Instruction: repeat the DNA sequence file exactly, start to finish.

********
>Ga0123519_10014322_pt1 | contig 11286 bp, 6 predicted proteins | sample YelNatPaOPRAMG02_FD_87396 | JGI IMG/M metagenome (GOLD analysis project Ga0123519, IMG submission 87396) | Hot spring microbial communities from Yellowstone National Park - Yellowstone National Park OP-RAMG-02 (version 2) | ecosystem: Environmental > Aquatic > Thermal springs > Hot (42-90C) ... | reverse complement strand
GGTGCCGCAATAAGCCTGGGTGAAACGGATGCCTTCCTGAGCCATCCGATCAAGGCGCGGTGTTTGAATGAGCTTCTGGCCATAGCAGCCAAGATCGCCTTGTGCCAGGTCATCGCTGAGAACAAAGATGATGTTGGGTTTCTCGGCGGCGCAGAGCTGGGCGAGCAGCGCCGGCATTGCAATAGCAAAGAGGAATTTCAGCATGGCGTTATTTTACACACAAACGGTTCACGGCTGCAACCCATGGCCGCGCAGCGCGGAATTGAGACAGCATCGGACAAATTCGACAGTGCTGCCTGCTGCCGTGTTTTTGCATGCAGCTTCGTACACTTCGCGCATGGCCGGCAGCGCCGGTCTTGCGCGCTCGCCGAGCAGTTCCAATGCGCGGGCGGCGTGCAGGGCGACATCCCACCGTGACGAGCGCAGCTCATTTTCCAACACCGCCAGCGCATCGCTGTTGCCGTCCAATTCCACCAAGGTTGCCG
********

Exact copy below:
>Ga0123519_10014322_pt1 | contig 11286 bp, 6 predicted proteins | sample YelNatPaOPRAMG02_FD_87396 | JGI IMG/M metagenome (GOLD analysis project Ga0123519, IMG submission 87396) | Hot spring microbial communities from Yellowstone National Park - Yellowstone National Park OP-RAMG-02 (version 2) | ecosystem: Environmental > Aquatic > Thermal springs > Hot (42-90C) ... | reverse complement strand
GGTGCCGCAATAAGCCTGGGTGAAACGGATGCCTTCCTGAGCCATCCGATCAAGGCGCGGTGTTTGAATGAGCTTCTGGCCATAGCAGCCAAGATCGCCTTGTGCCAGGTCATCGCTGAGAACAAAGATGATGTTGGGTTTCTCGGCGGCGCAGAGCTGGGCGAGCAGCGCCGGCATTGCAATAGCAAAGAGGAATTTCAGCATGGCGTTATTTTACACACAAACGGTTCACGGCTGCAACCCATGGCCGCGCAGCGCGGAATTGAGACAGCATCGGACAAATTCGACAGTGCTGCCTGCTGCCGTGTTTTTGCATGCAGCTTCGTACACTTCGCGCATGGCCGGCAGCGCCGGTCTTGCGCGCTCGCCGAGCAGTTCCAATGCGCGGGCGGCGTGCAGGGCGACATCCCACCGTGACGAGCGCAGCTCATTTTCCAACACCGCCAGCGCATCGCTGTTGCCGTCCAATTCCACCAAGGTTGCCG